The Europeans at the London summit

The Europeans at the London summit

Katinka Barysch
01 April 2009
Christine Lagarde, the French finance minister, threatens to walk out of the London G20 summit unless France gets its way on tougher financial regulation. The toppled Czech Prime Minister, Mirek Topolanek, who happens to hold the EU presidency, describes the US fiscal stimulus as “the road to hell”. Not one EU leader deems it necessary to support Gordon Brown publicly when he tries to drum up support for a more concerted international effort to revive the global economy. 
Is Russia a partner to the EU in Bosnia?

Is Russia a partner to the EU in Bosnia?

Tomas Valasek
19 March 2009
Where does Bosnia fit in the broader picture of EU – Russian relations? The EU and Russia are ostensibly partners in building a viable government in this Balkan country, but for much of 2007-08 Russia encouraged Bosnian politicians to resist EU-sponsored police reforms. This policy brief argues that Russian policy...
Russia's crisis

Russia's crisis - what it means for regime stability and Moscow's relations with the world

Bobo Lo
19 February 2009
The global financial crisis has had a tremendous impact on Russia. Its much-vaunted resurgence has hit the buffers, and the mood in Moscow is one of mounting anxiety.
A thaw between Russia and the West?

A thaw between Russia and the West?

13 February 2009
After several years of chilly relations between Moscow and western capitals, a little warmth is detectable. At both the Davos Word Economic Forum in January, and the Munich Security Conference in February, the Russians’ exchanges with Americans and Europeans were fairly polite.
Georgia, Ukraine and energy security

Georgia, Ukraine and energy security

Dieter Helm
02 February 2009
In January 2006 Russia interrupted gas supplies to Ukraine and triggered a short, sharp shock to Europe in its ever-growing dependency on Russian gas.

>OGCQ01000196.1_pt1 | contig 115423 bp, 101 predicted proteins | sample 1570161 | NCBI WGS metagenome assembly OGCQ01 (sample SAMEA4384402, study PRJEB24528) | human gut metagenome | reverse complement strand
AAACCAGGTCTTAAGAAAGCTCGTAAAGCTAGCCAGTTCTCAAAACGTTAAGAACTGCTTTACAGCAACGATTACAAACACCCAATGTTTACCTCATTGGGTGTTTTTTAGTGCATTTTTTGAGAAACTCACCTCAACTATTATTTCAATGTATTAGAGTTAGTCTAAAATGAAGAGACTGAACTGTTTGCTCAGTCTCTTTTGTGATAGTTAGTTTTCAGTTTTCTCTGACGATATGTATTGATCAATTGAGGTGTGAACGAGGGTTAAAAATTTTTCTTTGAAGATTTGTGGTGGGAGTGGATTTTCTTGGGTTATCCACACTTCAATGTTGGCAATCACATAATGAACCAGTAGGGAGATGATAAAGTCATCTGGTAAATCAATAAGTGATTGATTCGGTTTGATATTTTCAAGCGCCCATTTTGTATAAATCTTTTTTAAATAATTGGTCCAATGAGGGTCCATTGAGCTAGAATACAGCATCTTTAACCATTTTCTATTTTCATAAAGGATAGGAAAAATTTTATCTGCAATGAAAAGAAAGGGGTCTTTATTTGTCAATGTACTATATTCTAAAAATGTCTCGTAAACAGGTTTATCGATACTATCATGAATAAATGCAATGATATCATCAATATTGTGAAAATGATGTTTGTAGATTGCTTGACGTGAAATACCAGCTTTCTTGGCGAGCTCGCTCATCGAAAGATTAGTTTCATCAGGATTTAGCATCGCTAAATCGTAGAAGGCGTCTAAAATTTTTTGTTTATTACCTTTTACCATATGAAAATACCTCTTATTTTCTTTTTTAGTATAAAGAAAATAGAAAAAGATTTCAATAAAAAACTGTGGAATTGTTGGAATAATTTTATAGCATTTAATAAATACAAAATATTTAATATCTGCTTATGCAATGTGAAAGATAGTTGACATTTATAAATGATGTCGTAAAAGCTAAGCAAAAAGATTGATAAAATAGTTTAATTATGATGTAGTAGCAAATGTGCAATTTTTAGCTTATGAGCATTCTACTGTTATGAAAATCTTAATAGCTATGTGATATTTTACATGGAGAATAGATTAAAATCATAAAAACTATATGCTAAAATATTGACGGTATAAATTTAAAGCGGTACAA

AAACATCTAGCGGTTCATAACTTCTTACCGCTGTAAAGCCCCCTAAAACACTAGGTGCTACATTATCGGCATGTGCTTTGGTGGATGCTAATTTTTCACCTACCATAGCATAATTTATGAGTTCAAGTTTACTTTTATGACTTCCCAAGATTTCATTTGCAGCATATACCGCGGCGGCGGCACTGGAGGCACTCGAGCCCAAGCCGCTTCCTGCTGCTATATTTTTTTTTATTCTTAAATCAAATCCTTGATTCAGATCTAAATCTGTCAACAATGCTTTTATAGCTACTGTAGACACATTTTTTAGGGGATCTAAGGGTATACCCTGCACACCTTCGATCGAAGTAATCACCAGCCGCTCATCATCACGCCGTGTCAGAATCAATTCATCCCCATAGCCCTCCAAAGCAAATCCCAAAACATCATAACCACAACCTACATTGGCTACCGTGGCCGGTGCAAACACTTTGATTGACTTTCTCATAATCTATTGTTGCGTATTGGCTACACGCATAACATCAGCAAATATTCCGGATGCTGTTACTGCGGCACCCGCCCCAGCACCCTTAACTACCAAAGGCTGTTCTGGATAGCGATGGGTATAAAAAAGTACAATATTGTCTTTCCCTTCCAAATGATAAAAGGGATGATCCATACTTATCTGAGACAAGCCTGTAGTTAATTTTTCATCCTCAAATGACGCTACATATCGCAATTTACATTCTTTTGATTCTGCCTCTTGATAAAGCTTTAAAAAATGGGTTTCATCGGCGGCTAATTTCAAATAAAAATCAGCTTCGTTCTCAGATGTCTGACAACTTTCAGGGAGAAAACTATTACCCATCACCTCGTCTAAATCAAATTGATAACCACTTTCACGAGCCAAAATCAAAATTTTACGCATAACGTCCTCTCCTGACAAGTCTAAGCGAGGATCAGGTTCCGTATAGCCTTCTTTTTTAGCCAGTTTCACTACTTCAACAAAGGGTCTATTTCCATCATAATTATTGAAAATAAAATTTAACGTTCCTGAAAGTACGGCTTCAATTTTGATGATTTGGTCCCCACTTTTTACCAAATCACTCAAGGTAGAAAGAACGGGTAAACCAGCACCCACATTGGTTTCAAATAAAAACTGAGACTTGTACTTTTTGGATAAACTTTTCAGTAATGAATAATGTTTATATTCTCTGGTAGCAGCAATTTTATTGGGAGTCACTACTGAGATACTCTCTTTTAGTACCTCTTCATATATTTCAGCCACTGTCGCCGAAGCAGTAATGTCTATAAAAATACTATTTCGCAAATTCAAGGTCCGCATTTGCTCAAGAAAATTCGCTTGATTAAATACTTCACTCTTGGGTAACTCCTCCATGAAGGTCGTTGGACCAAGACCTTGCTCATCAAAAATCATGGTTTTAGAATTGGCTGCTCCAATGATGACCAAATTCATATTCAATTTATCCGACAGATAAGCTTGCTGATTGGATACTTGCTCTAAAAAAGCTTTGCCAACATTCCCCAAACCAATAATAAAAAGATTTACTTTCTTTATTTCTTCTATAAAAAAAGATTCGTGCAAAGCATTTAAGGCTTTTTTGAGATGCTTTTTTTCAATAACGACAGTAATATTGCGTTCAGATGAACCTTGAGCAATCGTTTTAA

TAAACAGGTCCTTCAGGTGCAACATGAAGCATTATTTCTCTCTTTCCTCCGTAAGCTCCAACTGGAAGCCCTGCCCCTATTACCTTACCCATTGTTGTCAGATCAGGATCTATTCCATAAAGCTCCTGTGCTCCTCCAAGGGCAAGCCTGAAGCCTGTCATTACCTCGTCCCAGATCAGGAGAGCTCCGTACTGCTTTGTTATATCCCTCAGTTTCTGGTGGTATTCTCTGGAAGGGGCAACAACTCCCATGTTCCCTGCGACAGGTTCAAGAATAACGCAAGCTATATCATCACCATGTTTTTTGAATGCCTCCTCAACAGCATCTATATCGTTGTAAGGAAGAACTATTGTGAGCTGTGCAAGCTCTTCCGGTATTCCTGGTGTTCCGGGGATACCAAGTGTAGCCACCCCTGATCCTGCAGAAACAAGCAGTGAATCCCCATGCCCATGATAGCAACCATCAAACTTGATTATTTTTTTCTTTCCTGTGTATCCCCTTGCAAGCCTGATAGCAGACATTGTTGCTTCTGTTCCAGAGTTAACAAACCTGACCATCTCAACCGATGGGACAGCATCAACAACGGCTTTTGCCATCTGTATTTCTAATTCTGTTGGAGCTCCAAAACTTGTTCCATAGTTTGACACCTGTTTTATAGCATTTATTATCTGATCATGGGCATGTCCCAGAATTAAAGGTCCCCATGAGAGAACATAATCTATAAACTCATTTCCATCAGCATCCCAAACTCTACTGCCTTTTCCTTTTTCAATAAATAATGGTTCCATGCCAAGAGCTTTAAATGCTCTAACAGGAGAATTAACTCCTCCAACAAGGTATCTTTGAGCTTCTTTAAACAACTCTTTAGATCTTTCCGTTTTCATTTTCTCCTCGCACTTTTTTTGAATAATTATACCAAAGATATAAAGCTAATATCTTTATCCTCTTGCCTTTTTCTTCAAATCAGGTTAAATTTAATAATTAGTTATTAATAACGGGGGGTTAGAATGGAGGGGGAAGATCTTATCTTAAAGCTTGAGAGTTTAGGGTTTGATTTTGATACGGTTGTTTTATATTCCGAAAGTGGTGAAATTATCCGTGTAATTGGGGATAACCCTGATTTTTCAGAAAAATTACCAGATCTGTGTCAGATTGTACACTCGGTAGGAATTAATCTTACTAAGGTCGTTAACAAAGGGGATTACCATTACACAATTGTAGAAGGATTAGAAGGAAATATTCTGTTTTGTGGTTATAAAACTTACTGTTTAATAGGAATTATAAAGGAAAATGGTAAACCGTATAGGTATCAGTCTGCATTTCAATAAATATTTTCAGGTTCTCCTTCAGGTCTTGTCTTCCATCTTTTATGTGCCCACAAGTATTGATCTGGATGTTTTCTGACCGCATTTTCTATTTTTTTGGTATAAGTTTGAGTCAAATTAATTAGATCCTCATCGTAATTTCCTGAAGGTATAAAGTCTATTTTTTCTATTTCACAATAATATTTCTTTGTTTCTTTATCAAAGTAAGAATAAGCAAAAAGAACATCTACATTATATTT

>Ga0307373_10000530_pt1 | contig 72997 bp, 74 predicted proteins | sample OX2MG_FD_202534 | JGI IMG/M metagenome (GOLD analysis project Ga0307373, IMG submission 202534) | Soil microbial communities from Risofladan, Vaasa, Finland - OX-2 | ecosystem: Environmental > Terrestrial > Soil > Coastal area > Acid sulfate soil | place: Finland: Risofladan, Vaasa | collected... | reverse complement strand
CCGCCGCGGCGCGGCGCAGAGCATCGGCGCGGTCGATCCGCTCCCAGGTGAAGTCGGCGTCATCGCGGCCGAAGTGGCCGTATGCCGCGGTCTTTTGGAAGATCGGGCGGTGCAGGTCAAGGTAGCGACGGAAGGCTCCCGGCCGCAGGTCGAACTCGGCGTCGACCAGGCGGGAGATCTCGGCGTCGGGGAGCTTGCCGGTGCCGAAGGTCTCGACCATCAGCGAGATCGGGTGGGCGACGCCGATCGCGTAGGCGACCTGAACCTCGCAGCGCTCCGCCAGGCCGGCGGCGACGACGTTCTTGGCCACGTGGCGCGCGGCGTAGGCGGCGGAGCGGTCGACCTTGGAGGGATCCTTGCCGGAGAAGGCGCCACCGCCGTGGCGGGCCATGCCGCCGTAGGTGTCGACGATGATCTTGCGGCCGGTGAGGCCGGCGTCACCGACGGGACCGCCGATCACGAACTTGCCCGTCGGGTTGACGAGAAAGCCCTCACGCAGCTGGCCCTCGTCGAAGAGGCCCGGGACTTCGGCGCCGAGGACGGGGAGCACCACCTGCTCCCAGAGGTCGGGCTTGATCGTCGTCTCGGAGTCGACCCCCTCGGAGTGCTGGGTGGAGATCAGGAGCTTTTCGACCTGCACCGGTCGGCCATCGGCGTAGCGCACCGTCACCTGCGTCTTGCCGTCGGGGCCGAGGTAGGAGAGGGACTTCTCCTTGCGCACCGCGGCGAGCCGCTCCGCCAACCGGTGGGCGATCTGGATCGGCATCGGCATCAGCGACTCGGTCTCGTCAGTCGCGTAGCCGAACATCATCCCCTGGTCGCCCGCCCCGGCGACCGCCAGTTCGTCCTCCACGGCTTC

Oil pump

Why global energy markets need governing

Nick Butler
02 February 2009
After a year of upheaval it may seem perverse to take the world’s financial system as a model for anything – least of all for governance.
After the gas conflict

After the gas conflict

Katinka Barysch
23 January 2009
On January 20th, Russian gas started flowing again through Ukraine, after a two-week shut-down that had left people in South East Europe freezing and factories idle. The relief across Europe was palpable but the confusion about what happened is still there.First, both Russia and Ukraine said that the dispute was about money that Naftogaz, the Ukrainian gas company, owed to Russia’s monopoly Gazprom for last year’s deliveries. Then it was about the price the Ukrainians should pay in 2009 for the Russian (or Turkmen) gas that it uses domestically. ...
Just another gas crisis?

Just another gas crisis?

Katinka Barysch
07 January 2009
Russia has cut off the gas flowing to and through Ukraine – again. Like in January 2006, Moscow and Kyiv are blaming each other, while a convoluted mix of political intrigues, shady middlemen and broken contracts makes it almost impossible for outsiders to ascertain which side is at fault. But the current interruption in gas supplies to Europe is different in many ways from that three years ago.
Ten things everyone should know about the Sino-Russian relationship

Ten things everyone should know about the Sino-Russian relationship

Bobo Lo
01 December 2008
Sino-Russian ties are at an historic high. But the relationship remains ambivalent and fraught with mistrust. Moscow and Beijing have different views of the world, contrasting foreign policy approaches, and often competing priorities.